For other conflicts involving the Apache see Apache War (disambiguation).
The Spanish first encountered the Apache, whom they called Querechos, in 1541 in the Texas panhandle. At the time the Apache were buffalo hunting nomads and semi-nomads who had trading relationships with the Pueblos of the Rio Grande valley. The early contacts were friendly, but in the 17th century, the relationship between Spaniard and Apache deteriorated because of slave raids by the Spaniards and Apache attacks on the Spanish and Pueblo settlements in New Mexico.
The Apache migrated south and west, under pressure from the Comanche who were also expanding southward. Being pushed off the buffalo-rich Great Plains into the more austere desert and mountains of the Southwest, probably caused the Apache to become more dependent upon raiding for a livelihood. By 1692, they were present in the present-day state of Chihuahua, Mexico. They soon were also visiting Sonora and Coahuila and seem to have absorbed several other Indian peoples native to the future U.S.-Mexico border area, the Suma, Manso, Jano, and Jocome. Chihuahua, Sonora, and Coahuila were more populated and richer than the Spanish colonies in New Mexico, and Apache raiding soon became a serious problem. In 1737, a Spanish military officer said, "many mines have been destroyed, 15 large estancias along the frontier have been totally destroyed, having lost two hundred head of cattle, mules, and horses; several missions have been burned and two hundred Christians have lost their lives to the Apache enemy, who sustains himself only with the bow and arrow, killing and stealing livestock."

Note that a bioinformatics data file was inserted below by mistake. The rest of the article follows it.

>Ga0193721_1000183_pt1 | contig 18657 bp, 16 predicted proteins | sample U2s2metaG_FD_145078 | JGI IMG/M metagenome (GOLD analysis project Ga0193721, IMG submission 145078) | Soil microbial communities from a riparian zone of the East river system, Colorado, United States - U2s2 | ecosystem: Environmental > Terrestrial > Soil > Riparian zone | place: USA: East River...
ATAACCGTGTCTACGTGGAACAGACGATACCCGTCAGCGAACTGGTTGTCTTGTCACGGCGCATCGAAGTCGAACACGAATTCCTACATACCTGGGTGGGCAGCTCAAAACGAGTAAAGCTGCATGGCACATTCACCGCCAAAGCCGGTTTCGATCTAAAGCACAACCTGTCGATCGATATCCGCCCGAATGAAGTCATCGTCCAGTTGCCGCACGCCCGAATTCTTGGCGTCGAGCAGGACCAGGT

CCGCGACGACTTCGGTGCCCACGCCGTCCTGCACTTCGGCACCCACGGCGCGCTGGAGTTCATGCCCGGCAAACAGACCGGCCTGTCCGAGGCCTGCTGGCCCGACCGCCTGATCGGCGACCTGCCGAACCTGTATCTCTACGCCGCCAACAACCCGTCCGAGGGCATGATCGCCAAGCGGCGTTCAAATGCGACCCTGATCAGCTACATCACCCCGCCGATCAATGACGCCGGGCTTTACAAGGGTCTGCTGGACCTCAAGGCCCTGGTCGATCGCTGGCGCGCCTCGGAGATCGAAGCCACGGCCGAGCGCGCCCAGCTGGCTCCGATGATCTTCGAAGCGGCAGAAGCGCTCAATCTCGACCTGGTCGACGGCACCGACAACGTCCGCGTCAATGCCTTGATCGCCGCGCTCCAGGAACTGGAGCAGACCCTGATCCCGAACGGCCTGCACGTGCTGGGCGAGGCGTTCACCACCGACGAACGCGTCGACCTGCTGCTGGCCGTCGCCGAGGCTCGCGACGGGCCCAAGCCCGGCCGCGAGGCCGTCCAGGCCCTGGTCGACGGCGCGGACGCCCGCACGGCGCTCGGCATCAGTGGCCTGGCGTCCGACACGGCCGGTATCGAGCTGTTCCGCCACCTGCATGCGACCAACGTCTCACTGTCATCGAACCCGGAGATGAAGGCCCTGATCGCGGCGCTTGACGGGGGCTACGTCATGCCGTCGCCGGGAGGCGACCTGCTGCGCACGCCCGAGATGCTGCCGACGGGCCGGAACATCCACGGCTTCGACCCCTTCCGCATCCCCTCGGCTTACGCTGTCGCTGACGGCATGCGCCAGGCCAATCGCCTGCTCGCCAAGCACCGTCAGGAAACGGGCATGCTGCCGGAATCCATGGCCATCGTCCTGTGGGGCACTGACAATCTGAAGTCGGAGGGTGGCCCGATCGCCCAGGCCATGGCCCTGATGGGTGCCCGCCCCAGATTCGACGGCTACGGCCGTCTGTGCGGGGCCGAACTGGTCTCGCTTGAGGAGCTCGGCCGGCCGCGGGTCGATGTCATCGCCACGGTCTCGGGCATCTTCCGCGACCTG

The Spanish response to the Apache problem in the 1770s was to reorganize its frontier defenses, withdraw from some areas, establish a "cordon of presidios" (forts) along the northern frontier, undertake punitive missions against the Apache, usually with Indian allies, and encourage peace with the Apache. The chain of 18 presidios located about 100 miles (160 km) apart in Sonora, Chihuahua, Texas, New Mexico, and future Arizona was the backbone of the defense against Apache raids. In the late 18th century, presidios each had a complement of 43 soldiers, with the exception of Santa Fe, New Mexico and San Antonio with 76 soldiers assigned to them. The soldiers in the presidios were reinforced by local militia and Indian allies. The most prominent of the presidios was at Janos, Chihuahua Another, the Presidio San Augustin del Tucson became the most important Spanish settlement in Arizona.
The punitive missions of the Spanish against the Apache extracted a heavy toll of lives but were ineffective in halting Apache raids. The intensity of the conflict was at its peak from 1771 to 1776 when in Chihuahua and Coahuila "1,674 Spaniards were killed, 154 were captured, over one hundred ranches were abandoned, and over sixty-eight thousand animals were stolen." Many of the "Spaniard" deaths recorded were probably mestizos and Christian Indians. Apache casualties were also heavy. In October and November 1775, a Spanish military operation headed by Hugo Oconór in New Mexico killed 132 Apache and took 104 prisoners.